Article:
Good Work; God’s Work

In his book, Every Good Endeavor: Connecting Your Work to God's Work, Timothy Keller quotes Robert Bellah from Habits of the Heart.  Bellah observes that modern "expressive individualism" eats away at the cohesiveness that ties us together as a people and makes our work meaningful and productive.  Something more is needed.  He writes -  To make a real difference [there would have to be] a reappropriation of the idea of vocation or calling, a return in a new way to the idea of work as a contribution to the good of all and not merely as a means to one's own advancement. Reflecting on this, Keller identifies streams within the Christian Scriptures and particularly in his own Reformed Christian tradition.  One of these streams flows from Martin Luther.  Keller notes - The headwaters of Lutheran theology put special stress on the dignity of all work, observing that God cared for, fed, clothed, [...]

Good Work; God’s Work 2018-04-16T20:54:18+00:00

Jesus Talks to Me, Am I Mentally Ill?

Yesterday, I received two messages with video clips of Vice President Pence responding to a “mental illness” accusation. My first thought was “What now?” I rarely open political messages or links, but given this was about faith and mental illness, I felt both obliged and intrigued. In the clip, Pence refers to a comment on ABC that claimed Christianity was a mental illness. Unlike much political rhetoric that is filled with deceit, I suspected that Pence was reasonably accurate in his remarks. Authentic Christian faith doesn’t hold up well to media sound bytes. The exact comment made was this: It’s one thing to talk to Jesus, it’s quite another when Jesus talks back to you. That’s mental illness. Was this a joke? A careless slam on Pence? Something more? Two other persons on the show took umbrage at the remarks. One said: Jesus talks to me every day and I’m [...]

Jesus Talks to Me, Am I Mentally Ill? 2018-02-16T05:05:11+00:00

Devoted to the Word with Mental Illness: Susan Irene Fox

The mission of Delight in Disorder is to share the hope of Christ with persons who have troubled minds, and to shatter stigma towards mental illness within and beyond the church. One of the best ways I know to do this is to tell our stories. Susan Irene Fox describes herself as a “Jesus follower, peacemaker, unfinished human.” She recently celebrated her ten year anniversary “since I walked into the embrace of my Father’s arms.” Me:  How did you mark your ten-year anniversary? Susan: I looked back at some things that occurred right after I accepted Jesus. One of the biggest things was six months later, I was diagnosed with breast cancer. It was almost as though the devil had been lurking for an opportune time to tempt me into forsaking God. But I never went there, never even went into fear. I just knew God was holding my hand [...]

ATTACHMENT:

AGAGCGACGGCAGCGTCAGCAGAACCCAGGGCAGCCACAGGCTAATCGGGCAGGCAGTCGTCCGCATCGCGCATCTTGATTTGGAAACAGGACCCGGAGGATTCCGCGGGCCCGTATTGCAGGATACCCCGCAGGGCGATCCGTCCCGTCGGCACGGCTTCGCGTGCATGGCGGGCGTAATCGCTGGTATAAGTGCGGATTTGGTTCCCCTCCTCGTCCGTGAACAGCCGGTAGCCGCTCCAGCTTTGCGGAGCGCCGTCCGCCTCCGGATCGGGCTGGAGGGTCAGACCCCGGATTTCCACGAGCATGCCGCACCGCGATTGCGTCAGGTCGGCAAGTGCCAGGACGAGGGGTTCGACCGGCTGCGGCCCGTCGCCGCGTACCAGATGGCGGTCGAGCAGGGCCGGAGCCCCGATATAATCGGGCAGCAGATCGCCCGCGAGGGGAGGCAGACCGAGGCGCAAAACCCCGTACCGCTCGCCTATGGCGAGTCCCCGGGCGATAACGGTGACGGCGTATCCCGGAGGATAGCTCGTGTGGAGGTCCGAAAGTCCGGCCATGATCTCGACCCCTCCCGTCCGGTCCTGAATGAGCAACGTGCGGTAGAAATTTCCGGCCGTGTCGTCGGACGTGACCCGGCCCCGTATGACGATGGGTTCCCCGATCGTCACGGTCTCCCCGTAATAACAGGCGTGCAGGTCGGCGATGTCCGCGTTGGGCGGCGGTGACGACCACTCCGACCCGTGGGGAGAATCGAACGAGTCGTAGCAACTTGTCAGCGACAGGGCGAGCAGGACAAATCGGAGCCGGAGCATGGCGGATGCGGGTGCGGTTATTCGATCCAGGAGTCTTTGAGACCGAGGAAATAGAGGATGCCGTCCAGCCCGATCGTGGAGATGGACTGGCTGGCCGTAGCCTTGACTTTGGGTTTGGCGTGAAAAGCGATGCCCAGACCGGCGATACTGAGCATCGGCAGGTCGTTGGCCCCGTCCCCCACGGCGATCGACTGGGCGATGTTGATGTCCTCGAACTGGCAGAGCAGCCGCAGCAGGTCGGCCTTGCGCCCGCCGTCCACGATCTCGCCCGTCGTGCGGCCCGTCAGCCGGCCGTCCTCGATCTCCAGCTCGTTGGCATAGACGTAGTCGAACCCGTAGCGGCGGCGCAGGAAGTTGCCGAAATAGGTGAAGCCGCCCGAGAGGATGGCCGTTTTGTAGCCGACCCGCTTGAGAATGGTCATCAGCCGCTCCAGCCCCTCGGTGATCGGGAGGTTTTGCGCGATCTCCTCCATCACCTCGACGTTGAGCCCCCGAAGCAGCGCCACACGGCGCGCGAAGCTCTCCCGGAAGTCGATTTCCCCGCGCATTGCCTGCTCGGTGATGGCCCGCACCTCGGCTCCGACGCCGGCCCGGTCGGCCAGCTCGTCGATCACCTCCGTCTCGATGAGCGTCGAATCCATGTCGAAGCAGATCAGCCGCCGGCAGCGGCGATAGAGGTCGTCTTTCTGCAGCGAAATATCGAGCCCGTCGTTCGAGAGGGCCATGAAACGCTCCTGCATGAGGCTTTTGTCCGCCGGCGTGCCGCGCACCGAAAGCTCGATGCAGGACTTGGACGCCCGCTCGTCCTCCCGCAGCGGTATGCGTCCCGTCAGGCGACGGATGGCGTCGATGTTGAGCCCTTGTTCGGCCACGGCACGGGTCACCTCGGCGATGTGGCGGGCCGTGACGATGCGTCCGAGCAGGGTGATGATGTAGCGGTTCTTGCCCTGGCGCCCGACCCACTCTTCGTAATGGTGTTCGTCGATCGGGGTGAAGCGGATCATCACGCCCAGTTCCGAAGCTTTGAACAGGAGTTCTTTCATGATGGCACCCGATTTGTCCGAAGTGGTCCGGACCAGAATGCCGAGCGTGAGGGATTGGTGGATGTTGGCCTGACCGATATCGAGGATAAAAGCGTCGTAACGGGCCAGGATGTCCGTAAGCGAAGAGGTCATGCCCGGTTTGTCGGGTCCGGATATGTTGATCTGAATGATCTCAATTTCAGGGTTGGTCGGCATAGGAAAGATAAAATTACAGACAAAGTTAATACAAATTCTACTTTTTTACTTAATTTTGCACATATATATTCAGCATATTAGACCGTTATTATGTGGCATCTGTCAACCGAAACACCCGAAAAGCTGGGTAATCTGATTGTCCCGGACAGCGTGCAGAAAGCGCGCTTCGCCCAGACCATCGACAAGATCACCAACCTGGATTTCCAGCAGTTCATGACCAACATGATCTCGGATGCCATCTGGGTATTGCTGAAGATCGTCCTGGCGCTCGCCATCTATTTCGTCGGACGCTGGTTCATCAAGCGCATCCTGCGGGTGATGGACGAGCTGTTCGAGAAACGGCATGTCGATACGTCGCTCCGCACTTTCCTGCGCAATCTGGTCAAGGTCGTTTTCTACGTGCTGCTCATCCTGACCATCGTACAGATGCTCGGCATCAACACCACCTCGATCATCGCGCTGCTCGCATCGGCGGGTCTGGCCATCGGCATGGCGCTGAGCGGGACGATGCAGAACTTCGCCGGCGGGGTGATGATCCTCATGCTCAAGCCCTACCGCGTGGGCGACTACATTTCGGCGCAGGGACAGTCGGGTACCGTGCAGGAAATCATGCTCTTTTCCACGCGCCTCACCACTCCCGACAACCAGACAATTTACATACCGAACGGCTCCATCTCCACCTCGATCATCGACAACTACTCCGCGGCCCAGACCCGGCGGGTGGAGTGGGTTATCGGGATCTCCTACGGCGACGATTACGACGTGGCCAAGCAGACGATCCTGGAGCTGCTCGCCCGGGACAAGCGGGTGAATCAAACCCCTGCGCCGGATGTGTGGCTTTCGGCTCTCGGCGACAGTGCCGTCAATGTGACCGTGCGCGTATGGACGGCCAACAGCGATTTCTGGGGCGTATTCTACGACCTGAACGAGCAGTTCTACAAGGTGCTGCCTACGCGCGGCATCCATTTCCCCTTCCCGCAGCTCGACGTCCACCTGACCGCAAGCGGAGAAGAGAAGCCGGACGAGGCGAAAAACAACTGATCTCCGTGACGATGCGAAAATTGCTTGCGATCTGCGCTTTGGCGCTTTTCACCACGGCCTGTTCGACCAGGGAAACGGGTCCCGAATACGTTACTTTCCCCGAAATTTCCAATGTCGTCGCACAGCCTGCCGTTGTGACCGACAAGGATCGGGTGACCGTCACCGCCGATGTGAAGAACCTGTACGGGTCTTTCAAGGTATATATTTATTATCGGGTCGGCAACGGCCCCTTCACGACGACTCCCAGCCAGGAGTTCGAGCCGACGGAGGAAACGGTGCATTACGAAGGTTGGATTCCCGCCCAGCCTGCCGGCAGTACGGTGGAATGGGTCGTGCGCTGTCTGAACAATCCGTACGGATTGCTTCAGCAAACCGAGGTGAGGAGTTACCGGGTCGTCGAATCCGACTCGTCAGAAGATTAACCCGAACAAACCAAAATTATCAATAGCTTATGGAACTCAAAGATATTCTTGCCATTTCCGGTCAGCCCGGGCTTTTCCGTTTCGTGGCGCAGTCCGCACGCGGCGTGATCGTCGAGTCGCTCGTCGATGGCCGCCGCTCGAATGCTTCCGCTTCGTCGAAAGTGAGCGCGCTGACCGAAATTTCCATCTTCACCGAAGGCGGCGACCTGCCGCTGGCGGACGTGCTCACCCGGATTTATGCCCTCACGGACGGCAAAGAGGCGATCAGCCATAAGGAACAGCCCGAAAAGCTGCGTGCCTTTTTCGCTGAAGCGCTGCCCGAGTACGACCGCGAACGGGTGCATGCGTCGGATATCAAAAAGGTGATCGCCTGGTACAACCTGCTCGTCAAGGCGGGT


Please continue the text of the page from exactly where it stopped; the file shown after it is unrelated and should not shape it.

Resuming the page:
Devoted to the Word with Mental Illness: Susan Irene Fox 2017-05-30T14:10:07+00:00

Discovering Delight in Disorder

For almost twenty years, I served as a pastor with bipolar disorder.  I have journeyed with this illness from manic (even psychotic) peaks to dark valleys of despair.  At both extremes, I have flirted with death—coming very close to ending my life and doing great damage to those around me.  For no good reason except the mercy of the Lord, God has kept me alive, saving me  from certain destruction. Yet, I have also found genuine delight in my disorder and this is the story I tell in Delight in Disorder: Ministry, Madness, Mission. How can we delight in an illness that has contributed to a divorce rate of more than 90% and leads over half of those diagnosed to attempt suicide? Countless times, when I have been driven to the edge of a cliff, God has rescued me and set me on level ground.  Why would God do this?  Because [...]

Discovering Delight in Disorder 2017-12-28T21:26:55+00:00